by Sophia Rettberg, student at University College Maastricht and Resilient Cities 2018 volunteer
Coastal cities in Mozambique are responding to a range of hazards – and often doing so with limited resources and funding. At Resilient Cities 2018, mayors and senior municipal managers of Pemba and Quelimane presented some key projects aiming to address these hazards.
Vulnerability mapping in Pembra
Pemba, a port town on the northeastern coastof Mozambique, faces heavy rains, flooding and strong winds. To address these challenges, the town is applying a resilience lens to land use planning.
Through vulnerability mapping, Pembra is assigning risk and vulnerability values to plots of land. This helps the town strategically assign land use activities to each plot, and determine what sort of building materials should be used for housing and infrastructure projects.
Pembra has designed this vulnerability mapping to be a participatory process. Local residents engage in the mapping process, and give the town insight on how they are impacted by floods and other hazards. This provides relevant and experience-based information Pembra can draw on and apply in their planning.
Ecosystem recovery and smart housing in Quelimane
Quelimane, the second largest city in Mozambique, is affected by rising sea levels and managing a rapidly growing population and informal settlements. To address these challenges and changes, the city has prioritized mangrove restoration and smart housing projects as key interventions.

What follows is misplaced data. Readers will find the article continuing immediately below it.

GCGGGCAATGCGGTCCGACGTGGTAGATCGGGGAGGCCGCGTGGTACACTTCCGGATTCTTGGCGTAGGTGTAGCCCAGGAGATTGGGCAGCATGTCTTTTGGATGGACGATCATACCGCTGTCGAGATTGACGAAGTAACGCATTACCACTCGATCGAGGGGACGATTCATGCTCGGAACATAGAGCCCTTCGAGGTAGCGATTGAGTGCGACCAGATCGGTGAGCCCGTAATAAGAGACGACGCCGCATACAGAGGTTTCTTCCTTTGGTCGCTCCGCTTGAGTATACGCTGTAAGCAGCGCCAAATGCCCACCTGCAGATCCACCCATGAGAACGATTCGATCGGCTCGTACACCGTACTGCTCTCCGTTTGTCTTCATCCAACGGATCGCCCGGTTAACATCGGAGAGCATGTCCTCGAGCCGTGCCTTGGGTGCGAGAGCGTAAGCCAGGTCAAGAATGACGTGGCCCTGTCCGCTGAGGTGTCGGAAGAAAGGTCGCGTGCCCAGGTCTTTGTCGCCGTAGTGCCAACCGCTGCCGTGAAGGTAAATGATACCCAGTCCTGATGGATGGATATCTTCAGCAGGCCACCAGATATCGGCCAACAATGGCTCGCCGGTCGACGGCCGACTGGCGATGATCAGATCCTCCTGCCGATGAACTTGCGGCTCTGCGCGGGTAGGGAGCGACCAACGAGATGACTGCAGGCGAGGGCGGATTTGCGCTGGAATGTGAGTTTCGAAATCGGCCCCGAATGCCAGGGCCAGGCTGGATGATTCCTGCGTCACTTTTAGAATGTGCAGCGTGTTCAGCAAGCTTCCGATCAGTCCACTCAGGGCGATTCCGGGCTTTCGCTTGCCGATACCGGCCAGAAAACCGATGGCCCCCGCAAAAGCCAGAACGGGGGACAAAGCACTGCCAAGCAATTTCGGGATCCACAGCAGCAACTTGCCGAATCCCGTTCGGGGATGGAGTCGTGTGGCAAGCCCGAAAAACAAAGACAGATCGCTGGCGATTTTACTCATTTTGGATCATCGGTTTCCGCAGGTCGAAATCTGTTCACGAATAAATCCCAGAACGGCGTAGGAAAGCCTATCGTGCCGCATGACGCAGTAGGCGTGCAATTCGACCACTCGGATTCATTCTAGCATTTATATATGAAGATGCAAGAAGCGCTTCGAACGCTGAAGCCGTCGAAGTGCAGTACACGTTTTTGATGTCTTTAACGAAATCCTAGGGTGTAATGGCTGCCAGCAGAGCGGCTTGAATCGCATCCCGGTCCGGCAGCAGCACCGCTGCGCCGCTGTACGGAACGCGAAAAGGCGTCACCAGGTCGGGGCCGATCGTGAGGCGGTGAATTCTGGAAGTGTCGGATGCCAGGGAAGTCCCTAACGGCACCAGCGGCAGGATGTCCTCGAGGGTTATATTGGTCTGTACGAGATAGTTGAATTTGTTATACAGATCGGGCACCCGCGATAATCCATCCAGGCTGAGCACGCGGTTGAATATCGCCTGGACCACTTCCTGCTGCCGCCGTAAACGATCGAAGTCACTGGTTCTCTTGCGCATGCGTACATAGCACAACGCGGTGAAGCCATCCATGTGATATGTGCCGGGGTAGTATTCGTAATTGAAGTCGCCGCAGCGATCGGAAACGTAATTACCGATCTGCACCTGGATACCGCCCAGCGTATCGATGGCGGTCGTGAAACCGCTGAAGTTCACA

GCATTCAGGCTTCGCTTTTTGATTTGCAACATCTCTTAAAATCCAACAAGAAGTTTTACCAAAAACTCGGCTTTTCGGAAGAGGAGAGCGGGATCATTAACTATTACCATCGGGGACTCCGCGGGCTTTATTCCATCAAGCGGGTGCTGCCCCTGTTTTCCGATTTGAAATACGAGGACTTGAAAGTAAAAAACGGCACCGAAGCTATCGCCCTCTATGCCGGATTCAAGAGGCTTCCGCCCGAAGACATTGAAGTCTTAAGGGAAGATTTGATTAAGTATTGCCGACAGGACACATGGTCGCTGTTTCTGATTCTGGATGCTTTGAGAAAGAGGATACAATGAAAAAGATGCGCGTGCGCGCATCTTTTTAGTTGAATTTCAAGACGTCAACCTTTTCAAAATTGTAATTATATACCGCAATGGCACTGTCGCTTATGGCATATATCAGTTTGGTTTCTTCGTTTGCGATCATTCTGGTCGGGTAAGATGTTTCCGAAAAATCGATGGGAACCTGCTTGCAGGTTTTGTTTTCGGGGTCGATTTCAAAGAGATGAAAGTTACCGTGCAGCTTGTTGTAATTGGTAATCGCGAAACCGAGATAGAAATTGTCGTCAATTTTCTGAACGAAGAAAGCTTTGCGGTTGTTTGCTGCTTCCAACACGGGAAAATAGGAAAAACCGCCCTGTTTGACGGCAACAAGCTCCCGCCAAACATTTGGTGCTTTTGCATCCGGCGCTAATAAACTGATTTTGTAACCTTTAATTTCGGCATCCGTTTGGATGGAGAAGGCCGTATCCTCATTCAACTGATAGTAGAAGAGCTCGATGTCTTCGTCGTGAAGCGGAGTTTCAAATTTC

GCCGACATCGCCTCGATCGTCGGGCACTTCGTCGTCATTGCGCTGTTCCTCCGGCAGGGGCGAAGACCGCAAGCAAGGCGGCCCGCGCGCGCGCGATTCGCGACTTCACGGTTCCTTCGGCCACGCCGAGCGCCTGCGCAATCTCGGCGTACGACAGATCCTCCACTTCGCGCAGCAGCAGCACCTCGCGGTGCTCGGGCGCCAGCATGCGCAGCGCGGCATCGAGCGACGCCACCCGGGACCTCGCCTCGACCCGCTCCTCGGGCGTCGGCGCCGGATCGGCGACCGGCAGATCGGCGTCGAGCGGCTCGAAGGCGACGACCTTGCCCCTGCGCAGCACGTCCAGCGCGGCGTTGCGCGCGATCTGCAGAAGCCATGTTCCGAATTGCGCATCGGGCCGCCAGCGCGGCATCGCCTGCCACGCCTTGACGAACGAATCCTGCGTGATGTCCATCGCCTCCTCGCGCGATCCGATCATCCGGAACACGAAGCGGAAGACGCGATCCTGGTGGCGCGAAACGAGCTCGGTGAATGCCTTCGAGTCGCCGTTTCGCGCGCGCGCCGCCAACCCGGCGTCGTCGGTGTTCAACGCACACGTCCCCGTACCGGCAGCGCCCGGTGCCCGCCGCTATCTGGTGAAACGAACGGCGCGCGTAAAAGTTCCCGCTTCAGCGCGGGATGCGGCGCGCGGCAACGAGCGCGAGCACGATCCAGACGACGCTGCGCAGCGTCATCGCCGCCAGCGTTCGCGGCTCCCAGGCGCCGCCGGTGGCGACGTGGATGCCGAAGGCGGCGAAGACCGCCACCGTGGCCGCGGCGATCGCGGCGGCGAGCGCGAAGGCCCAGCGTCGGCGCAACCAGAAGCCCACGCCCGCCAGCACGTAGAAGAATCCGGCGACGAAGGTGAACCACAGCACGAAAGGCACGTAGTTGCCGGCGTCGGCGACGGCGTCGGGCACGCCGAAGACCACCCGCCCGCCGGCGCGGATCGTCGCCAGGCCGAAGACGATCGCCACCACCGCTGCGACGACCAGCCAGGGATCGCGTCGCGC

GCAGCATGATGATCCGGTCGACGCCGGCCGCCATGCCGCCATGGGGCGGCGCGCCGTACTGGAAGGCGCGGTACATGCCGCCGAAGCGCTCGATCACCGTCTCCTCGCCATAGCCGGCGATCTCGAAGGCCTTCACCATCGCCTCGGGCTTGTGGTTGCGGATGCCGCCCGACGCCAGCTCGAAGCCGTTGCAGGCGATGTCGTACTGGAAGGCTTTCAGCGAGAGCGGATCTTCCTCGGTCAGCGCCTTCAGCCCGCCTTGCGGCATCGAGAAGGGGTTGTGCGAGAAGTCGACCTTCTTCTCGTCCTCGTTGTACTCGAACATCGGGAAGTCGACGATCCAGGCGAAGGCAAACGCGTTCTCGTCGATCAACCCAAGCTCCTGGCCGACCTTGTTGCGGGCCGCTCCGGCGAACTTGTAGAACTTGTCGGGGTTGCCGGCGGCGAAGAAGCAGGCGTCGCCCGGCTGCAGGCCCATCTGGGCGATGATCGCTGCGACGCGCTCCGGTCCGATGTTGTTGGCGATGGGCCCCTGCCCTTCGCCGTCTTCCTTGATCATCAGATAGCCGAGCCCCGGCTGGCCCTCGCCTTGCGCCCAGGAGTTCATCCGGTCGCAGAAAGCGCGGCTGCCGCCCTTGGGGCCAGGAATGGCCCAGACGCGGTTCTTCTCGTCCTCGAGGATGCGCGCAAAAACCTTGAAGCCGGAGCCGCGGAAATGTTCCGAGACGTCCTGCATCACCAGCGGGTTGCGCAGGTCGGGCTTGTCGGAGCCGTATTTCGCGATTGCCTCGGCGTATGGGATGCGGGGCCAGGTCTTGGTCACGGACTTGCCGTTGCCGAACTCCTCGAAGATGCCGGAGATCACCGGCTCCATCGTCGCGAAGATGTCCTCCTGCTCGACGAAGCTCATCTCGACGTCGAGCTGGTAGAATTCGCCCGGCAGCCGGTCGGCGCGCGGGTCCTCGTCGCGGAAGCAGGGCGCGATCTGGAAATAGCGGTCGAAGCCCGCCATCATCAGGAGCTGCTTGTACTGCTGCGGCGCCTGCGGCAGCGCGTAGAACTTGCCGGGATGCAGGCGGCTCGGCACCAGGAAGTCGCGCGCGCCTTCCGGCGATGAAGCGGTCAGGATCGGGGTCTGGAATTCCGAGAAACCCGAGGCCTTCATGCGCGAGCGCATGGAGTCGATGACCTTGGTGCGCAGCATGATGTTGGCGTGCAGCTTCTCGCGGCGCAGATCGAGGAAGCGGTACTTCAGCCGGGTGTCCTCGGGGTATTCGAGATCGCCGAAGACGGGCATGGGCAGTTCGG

The city dedicated large territories to growing mangrove trees, as they naturally protect against flooding and provide a cooling effect against high temperatures. The initiative, which is led with local residents, offers trainings on caring for and protecting the mangroves. Their involvement provides residents with knowledge about climate issues and resilience, which gives them a new lens to consider when it comes to their own economic and social activities.
The smart housing project in Quelimane is a pilot initiative that uses resilient design principles to provide more affordable and safer housing alternatives. The models use materials that can withstand environmental strain, and have been constructed with the help of local builders. Through the pilot, these builders gain firsthand knowledge of resilient design principles, which can be further replicated.
Through these initiatives, Pembra and Quelimane have deployed interventions in a resource-constrained setting and laid the foundation for community-scale changes by bringing their residents along in the process.
This blog post is based on the Building resilience in the face of limited resources: The case of Mozambican coastal cities session at Resilient Cities 2018.